• Easier to modify or correct your captions after they are published or exported
  • Beneficial for SEO purpose
  • Harder to include multiple languages
  • Can’t be read by the search engine so it does not directly benefit SEO
  • Less flexibility to style and animate your captions
  • Some online environments don’t support closed caption

There are a lot of file formats for closed captions,I have listed the most common ones below. 

Common Captions’ Formats

  • PGS (BluRay)
  • VOB (DVD)
  • SubRip (.srt) (the most common subtitle format supported by most video players)
  • WebVTT (.vtt) (Web Video Text Track format, which is similar to SRT, but does not number subtitles)
  • Substation Alpha (.ssa) (SSA ,SubStation Alpha subtitle format)
  • YouTube Subtitles (.sbv)
  • JSON ( Subtitles (.json)
  • TTML (.dfxp)((Timed Text Markup Language, subtitles in an XML file))(DFXP (Distribution Format Exchange Profile format))
  • SCC (Scenarist Closed Captions, for western languages)
  • CAP (Videotron Lambda captions)
  • MicroDVD (.sub)

Are There Any Fantastic Free Caption Tools We Missed?

There you have it. I tried my best to compile most of the tools that I found useful online. But we would like to hear your opinions!
If you happened to have tried any free captioning/subtitling tool you found useful, let us know! Otherwise, share us your experiences on using these tools we listed and how do you make the most out of them!

14 thoughts on “9 Free Tools to Make Your Video Captioning Process Easier in 2019!

  1. Recently I experienced YOUTUBE sound recognition for transacription but in dispair. Not as I expected. So I am eagerly seeking any application or something like that. And I found out this morning soundflower in your sent e-mail. However I am novice to handle rb file and I don’t have MacOS. So I want you to provide explaining tutorials of installing your provided recent soundflower or provide window version of it. Would you do this? Please…

    1. Hi, Ksmtesoler,

      Thank you for reading my article.

      Unfortunately, Soundflower don’t have Window version at this moment, but at 4:09 in the video I shared do demonstrate the equivalent solution for window

      You can also try Temi, which is a paid service but providing a one-time free trial.

      I hope this information helps!

  2. To Shao Chieh Lo
    Sorry for late reply to your long kind letter.
    You are distisfied but it is because of traffic I think and I tested and satisfied.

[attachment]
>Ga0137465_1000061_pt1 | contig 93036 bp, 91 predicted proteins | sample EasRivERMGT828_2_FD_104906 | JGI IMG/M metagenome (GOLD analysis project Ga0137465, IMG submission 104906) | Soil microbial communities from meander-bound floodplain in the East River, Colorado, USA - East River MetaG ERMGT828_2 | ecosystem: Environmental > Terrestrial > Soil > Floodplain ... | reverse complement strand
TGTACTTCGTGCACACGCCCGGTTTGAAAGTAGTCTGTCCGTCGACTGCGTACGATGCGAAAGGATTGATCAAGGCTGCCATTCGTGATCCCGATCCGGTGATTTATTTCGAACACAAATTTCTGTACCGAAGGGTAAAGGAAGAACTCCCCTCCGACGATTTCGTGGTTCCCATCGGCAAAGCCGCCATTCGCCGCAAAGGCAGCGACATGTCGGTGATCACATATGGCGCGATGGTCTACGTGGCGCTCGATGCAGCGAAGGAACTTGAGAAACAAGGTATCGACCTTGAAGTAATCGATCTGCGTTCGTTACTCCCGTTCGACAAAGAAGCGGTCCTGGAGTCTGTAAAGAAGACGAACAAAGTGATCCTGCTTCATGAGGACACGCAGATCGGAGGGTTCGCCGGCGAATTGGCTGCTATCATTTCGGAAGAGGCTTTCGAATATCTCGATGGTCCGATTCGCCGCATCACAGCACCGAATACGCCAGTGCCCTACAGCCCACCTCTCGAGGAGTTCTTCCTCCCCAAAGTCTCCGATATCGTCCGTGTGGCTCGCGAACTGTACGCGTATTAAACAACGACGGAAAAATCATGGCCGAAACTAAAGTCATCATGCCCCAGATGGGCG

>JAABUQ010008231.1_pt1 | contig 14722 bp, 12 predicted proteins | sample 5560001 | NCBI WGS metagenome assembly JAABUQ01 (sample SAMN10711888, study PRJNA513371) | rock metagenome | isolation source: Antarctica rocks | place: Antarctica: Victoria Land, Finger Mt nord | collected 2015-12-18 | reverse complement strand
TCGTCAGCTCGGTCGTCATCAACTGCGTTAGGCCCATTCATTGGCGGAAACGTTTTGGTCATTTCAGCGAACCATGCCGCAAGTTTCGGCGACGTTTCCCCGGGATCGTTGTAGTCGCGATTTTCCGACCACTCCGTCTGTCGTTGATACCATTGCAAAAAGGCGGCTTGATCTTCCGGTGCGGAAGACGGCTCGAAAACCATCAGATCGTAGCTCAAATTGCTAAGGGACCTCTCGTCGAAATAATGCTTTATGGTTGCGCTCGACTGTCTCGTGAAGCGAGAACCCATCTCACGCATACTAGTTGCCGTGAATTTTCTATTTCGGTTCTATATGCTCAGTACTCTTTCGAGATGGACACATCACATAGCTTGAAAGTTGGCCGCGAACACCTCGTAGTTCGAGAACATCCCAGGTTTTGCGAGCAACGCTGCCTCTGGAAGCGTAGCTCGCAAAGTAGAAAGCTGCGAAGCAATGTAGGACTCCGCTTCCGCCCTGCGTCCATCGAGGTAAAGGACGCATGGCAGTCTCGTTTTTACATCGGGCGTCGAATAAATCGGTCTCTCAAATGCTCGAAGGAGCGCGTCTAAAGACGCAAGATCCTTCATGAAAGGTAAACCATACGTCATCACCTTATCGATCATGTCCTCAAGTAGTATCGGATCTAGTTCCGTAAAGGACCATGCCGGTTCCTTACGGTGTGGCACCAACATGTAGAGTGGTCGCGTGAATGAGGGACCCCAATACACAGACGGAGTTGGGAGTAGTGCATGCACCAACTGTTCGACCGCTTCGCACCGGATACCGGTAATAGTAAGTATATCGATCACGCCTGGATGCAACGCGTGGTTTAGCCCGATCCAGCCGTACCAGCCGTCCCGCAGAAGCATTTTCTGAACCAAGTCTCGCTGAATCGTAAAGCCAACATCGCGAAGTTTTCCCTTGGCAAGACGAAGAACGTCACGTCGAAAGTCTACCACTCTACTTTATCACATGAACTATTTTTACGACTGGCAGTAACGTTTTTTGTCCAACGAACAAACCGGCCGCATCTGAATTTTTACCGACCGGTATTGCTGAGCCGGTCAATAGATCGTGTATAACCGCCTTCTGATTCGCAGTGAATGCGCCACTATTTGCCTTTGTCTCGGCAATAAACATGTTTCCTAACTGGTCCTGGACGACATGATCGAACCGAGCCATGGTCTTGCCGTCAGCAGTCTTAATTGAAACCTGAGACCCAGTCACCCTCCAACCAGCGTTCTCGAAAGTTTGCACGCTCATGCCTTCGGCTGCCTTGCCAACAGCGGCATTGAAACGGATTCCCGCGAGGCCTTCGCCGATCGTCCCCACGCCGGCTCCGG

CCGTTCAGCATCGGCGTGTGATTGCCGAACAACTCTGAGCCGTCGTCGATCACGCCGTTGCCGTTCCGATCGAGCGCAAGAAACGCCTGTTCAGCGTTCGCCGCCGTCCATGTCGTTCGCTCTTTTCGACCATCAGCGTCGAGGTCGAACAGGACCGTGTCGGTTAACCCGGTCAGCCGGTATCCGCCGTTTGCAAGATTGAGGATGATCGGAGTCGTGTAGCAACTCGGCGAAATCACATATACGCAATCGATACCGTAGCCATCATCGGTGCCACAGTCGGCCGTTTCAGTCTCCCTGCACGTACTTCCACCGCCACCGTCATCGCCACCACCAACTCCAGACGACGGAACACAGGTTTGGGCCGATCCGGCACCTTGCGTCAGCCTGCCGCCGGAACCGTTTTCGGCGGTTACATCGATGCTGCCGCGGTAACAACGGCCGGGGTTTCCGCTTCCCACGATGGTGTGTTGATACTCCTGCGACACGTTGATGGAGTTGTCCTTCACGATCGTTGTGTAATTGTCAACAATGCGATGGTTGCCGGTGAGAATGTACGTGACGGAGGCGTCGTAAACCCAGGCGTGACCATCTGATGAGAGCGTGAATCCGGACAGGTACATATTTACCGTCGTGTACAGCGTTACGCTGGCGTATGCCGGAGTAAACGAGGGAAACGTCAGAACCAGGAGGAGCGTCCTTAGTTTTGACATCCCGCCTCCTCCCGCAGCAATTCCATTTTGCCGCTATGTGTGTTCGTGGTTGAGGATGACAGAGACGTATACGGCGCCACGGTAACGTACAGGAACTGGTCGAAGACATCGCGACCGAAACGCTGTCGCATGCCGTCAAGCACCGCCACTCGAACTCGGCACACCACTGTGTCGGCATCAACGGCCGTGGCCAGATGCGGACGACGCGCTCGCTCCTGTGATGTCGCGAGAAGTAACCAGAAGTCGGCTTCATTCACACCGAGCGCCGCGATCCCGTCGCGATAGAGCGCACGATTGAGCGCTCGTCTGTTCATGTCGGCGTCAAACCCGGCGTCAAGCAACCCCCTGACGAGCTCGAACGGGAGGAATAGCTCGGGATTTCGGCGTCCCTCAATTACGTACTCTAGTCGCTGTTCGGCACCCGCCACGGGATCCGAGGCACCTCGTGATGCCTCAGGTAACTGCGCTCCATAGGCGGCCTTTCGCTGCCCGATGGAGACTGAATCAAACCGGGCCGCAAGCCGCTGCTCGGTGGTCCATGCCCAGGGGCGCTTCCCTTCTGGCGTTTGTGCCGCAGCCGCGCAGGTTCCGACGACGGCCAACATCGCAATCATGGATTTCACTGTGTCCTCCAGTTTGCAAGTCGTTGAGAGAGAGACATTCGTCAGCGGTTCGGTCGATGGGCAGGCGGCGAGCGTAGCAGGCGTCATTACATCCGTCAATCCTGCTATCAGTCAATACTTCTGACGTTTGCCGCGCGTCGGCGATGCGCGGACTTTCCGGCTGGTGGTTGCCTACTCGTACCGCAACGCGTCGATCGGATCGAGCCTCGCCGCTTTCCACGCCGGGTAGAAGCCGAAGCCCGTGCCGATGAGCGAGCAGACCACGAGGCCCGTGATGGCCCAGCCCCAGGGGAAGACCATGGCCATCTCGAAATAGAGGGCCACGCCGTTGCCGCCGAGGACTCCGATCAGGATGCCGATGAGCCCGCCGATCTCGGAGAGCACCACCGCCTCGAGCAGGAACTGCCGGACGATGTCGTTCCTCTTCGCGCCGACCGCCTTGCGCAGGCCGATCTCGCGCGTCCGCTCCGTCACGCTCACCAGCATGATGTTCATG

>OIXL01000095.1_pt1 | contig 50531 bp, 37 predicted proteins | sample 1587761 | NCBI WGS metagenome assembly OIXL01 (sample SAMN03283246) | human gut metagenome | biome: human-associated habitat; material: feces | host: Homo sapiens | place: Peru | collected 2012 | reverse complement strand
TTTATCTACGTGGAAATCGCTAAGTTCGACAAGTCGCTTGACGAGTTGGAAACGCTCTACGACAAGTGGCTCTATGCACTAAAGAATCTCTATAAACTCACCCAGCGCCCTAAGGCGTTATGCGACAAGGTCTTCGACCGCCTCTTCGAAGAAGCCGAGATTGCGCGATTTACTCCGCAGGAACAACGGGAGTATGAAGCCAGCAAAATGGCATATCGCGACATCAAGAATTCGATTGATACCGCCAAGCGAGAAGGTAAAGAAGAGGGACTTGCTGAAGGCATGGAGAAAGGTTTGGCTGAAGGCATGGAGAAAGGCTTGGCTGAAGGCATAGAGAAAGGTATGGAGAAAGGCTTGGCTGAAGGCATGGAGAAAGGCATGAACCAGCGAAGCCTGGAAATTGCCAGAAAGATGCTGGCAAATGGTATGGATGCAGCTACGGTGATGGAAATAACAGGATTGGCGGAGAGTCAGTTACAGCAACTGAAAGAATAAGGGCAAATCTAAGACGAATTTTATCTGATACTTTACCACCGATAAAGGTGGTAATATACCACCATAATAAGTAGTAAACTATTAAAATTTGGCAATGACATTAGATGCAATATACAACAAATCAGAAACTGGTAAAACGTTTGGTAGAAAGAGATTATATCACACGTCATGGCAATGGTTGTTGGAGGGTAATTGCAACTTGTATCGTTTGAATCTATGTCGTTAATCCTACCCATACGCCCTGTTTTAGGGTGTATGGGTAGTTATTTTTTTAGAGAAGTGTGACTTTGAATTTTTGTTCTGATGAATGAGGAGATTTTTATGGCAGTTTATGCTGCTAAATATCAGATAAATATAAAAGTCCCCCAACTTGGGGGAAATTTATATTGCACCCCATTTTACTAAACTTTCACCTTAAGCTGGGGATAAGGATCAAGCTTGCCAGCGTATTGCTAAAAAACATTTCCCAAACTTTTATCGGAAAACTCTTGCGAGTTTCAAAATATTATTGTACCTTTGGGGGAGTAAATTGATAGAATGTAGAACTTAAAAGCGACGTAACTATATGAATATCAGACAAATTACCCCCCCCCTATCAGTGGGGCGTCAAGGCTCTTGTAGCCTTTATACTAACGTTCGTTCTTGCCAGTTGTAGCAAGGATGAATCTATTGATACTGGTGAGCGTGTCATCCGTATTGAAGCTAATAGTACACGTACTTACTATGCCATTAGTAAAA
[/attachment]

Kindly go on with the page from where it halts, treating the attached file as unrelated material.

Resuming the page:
The STT need learning process so as long as I use Google voicetyping tool it’s going to be developed as long as I use it. And late at night the traffic is so heavy then it get slow. But in day time it’s satisfying me. I will keep an eye on your sent URL. Thank you!

  3. Very appreciated blog! Really well explained useful tools for video captioning, these are in a way easy to understand, reason is explanation in step by step. Provide a list of free tools also define to users in the blog is really appreciated. All remaining need of user video can fulfill. I will share the blog on social sites.

  4. Here is what I did:
    – used the google docs to transcribe my video in seconds
    -Proofed read it
    -Uploaded Into youtube
    – on the CC options copied and pasted the Google Docs
    – Let youtube sync the video with the transcript I provided
    -downloaded the srs file to upload into facebook.

    Now I must also say i wanted in Spanish so
    – once I had the google doc i Google Translated
    – once the English is set on youtube you can upload the spanish onto the sections
    – saved
    – went back to the CC section and clicked on the spanish copy and downloaded the srs file in spanish
    -uploaded it to facebook but attached this “” for Spanish

  5. hi, these are all for subtitles. – i want too add captions too a video, permanently. – can you please advise on software too overlay and reencode the video permenantly with text.

  6. Great article. I have read open captions are considered better for accessibility as the caption toggle can be difficult on some mobile devices and the learner might not even be aware captions are an option.

    Microsoft Stream that comes as part of Office365 has a good stab at transcribing and captioning any video you upload. It gets it a bit wrong but all the timing information is there and you can download and edit the vtt file as well as converting the vtt file to another format that you can use in your video editor. If you have Office365 I would definitely check it out.